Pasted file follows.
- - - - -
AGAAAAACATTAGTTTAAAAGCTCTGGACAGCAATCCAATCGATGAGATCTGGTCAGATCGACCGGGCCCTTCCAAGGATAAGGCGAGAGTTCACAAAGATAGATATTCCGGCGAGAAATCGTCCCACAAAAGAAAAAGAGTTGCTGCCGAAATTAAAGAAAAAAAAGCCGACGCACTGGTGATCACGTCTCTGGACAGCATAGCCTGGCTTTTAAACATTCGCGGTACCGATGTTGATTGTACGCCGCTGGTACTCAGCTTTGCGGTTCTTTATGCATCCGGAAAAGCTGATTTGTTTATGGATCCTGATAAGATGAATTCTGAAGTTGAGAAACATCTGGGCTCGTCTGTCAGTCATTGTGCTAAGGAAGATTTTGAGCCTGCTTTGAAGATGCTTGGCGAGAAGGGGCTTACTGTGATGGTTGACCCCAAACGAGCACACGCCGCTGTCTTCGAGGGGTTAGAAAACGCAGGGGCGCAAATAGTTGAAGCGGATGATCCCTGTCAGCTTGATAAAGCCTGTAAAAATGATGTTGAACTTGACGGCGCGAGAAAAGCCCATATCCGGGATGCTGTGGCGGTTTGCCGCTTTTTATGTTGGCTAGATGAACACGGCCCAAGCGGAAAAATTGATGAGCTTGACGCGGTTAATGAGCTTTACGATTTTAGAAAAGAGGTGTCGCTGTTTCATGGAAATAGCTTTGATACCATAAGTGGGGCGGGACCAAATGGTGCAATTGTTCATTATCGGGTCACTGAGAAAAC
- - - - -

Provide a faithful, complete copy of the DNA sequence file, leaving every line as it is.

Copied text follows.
AGAAAAACATTAGTTTAAAAGCTCTGGACAGCAATCCAATCGATGAGATCTGGTCAGATCGACCGGGCCCTTCCAAGGATAAGGCGAGAGTTCACAAAGATAGATATTCCGGCGAGAAATCGTCCCACAAAAGAAAAAGAGTTGCTGCCGAAATTAAAGAAAAAAAAGCCGACGCACTGGTGATCACGTCTCTGGACAGCATAGCCTGGCTTTTAAACATTCGCGGTACCGATGTTGATTGTACGCCGCTGGTACTCAGCTTTGCGGTTCTTTATGCATCCGGAAAAGCTGATTTGTTTATGGATCCTGATAAGATGAATTCTGAAGTTGAGAAACATCTGGGCTCGTCTGTCAGTCATTGTGCTAAGGAAGATTTTGAGCCTGCTTTGAAGATGCTTGGCGAGAAGGGGCTTACTGTGATGGTTGACCCCAAACGAGCACACGCCGCTGTCTTCGAGGGGTTAGAAAACGCAGGGGCGCAAATAGTTGAAGCGGATGATCCCTGTCAGCTTGATAAAGCCTGTAAAAATGATGTTGAACTTGACGGCGCGAGAAAAGCCCATATCCGGGATGCTGTGGCGGTTTGCCGCTTTTTATGTTGGCTAGATGAACACGGCCCAAGCGGAAAAATTGATGAGCTTGACGCGGTTAATGAGCTTTACGATTTTAGAAAAGAGGTGTCGCTGTTTCATGGAAATAGCTTTGATACCATAAGTGGGGCGGGACCAAATGGTGCAATTGTTCATTATCGGGTCACTGAGAAAAC